Irby v. Steele
MEMORANDUM AND ORDER. (see order for details) IT IS HEREBY ORDERED that petitioner's motion to alter or amend the judgment pursuant to Federal Rule of Civil Procedure 59(e) [# 20 ] is DENIED. Signed by District Judge Catherine D. Perry on 07/21/2014. (CBL)
UNITED STATES DISTRICT COURT
EASTERN DISTRICT OF MISSOURI
Case No. 4:12CV501 CDP
MEMORANDUM AND ORDER
This state habeas case is before the Court on petitioner Dennis Irby’s motion
to alter or amend judgment pursuant to Rule 59(e) of the Federal Rules of Civil
Procedure. The time for response has passed, and so the motion is ripe for ruling.
Because the court finds that it did not commit any manifest errors of law, and
because Irby points to no new evidence that would require an amended judgment,
the court will deny the motion.
Irby was charged by indictment in St. Louis County with one count of firstdegree murder and one count of armed criminal action. The jury found him guilty
of both charges. Irby was sentenced to life imprisonment without the possibility of
parole for the first-degree murder conviction, and he was sentenced to life
imprisonment for the armed criminal action conviction. The Missouri Court of
Appeals affirmed. Irby’s motion for post-conviction relief was denied after an
evidentiary hearing, and the Missouri Court of Appeals affirmed the denial of postconviction relief.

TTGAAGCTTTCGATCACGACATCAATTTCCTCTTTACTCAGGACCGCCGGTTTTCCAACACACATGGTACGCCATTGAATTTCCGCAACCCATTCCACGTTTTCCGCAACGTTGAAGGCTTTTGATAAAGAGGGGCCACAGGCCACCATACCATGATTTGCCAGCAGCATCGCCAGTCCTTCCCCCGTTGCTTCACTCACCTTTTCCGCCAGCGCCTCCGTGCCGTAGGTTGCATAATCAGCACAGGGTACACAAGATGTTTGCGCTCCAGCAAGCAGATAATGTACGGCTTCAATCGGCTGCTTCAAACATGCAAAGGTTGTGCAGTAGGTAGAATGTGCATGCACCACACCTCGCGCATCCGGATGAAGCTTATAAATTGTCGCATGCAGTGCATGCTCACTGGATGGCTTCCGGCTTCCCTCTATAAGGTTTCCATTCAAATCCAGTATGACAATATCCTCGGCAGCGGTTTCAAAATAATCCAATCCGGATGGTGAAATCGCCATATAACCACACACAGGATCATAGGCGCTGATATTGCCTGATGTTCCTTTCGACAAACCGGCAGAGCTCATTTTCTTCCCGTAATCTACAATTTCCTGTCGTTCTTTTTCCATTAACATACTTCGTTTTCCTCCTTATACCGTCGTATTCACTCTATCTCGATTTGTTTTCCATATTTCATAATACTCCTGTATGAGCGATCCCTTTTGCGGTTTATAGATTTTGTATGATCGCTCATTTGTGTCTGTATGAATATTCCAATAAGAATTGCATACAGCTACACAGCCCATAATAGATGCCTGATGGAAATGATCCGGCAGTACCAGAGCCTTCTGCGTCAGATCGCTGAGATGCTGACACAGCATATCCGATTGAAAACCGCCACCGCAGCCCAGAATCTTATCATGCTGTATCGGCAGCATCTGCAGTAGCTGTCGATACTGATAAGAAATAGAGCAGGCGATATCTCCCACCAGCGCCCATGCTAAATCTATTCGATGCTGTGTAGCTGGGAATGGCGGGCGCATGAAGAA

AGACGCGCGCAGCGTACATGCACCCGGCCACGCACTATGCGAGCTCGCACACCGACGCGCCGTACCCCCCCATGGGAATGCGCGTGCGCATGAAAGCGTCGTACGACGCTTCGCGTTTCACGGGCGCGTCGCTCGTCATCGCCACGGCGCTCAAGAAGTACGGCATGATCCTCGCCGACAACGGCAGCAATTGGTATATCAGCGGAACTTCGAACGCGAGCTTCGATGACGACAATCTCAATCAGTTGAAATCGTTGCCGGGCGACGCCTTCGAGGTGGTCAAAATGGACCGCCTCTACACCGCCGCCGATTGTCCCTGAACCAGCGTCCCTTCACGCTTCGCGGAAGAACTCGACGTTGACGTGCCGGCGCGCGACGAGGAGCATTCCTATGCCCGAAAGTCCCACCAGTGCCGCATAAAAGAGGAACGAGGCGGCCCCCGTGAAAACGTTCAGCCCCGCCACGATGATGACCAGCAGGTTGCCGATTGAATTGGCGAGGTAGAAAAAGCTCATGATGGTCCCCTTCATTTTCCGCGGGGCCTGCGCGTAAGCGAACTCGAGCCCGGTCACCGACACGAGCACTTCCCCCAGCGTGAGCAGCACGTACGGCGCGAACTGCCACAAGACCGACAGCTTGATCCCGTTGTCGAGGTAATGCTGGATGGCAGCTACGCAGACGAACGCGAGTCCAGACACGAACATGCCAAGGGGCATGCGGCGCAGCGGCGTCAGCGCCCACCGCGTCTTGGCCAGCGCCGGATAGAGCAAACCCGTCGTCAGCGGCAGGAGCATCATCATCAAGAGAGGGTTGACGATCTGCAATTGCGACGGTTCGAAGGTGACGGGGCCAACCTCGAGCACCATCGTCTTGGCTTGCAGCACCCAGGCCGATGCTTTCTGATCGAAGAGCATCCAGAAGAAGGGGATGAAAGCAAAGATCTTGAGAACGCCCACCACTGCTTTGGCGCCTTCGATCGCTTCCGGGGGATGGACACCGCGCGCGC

On March 16, 2012, Irby filed his petition for writ of habeas corpus under 28
U.S.C. § 2254 with the Court, asserting nine grounds for relief. This court denied
the petition on November 12, 2013, concluding that some of the grounds were
procedurally defaulted and that the remaining claims were without merit.
Subsequently, Irby filed this motion to alter or amend the judgment.
Federal Rule of Civil Procedure 59(e) was adopted to clarify a district
court’s power to correct its own mistakes in the time immediately following entry
of judgment. Norman v. Ark. Dep’t of Educ., 79 F.3d 748, 750 (8th Cir. 1996)
(citing White v. N.H. Dep’t of Employ’t Sec., 455 U.S. 445 (1982)). Rule 59(e)
motions serve a limited function of correcting “manifest errors of law or fact or to
present newly discovered evidence.” Innovative Home Health Care, Inc. v. P.T.O.T. Assocs. of the Black Hills, 141 F.3d 1284, 1286 (8th Cir. 1998) (internal
quotation and citations omitted). Such motions cannot be used to introduce new
evidence, tender new legal theories, or raise arguments that could have been
offered or raised prior to entry of judgment. Id.
Irby argues that the court erroneously denied his claims that trial counsel
was ineffective for failing to investigate witnesses and secure evidence establishing
his alibi defense. Irby also contests the denial of his claims that trial counsel erred
for failing to seek a change of venue or new venire panel.
Irby argues that the state court unreasonably determined the facts relative to
his claim that trial counsel was ineffective for failure to develop evidence
necessary to assert an alibi defense. Specifically, Irby contends that when ruling
on his post-conviction-relief appeal, the court erroneously determined that Irby had
not informed his trial counsel “who was the cashier working at JR Cigars.” This
finding, Irby argues, represents a manifest error of fact contrary to evidence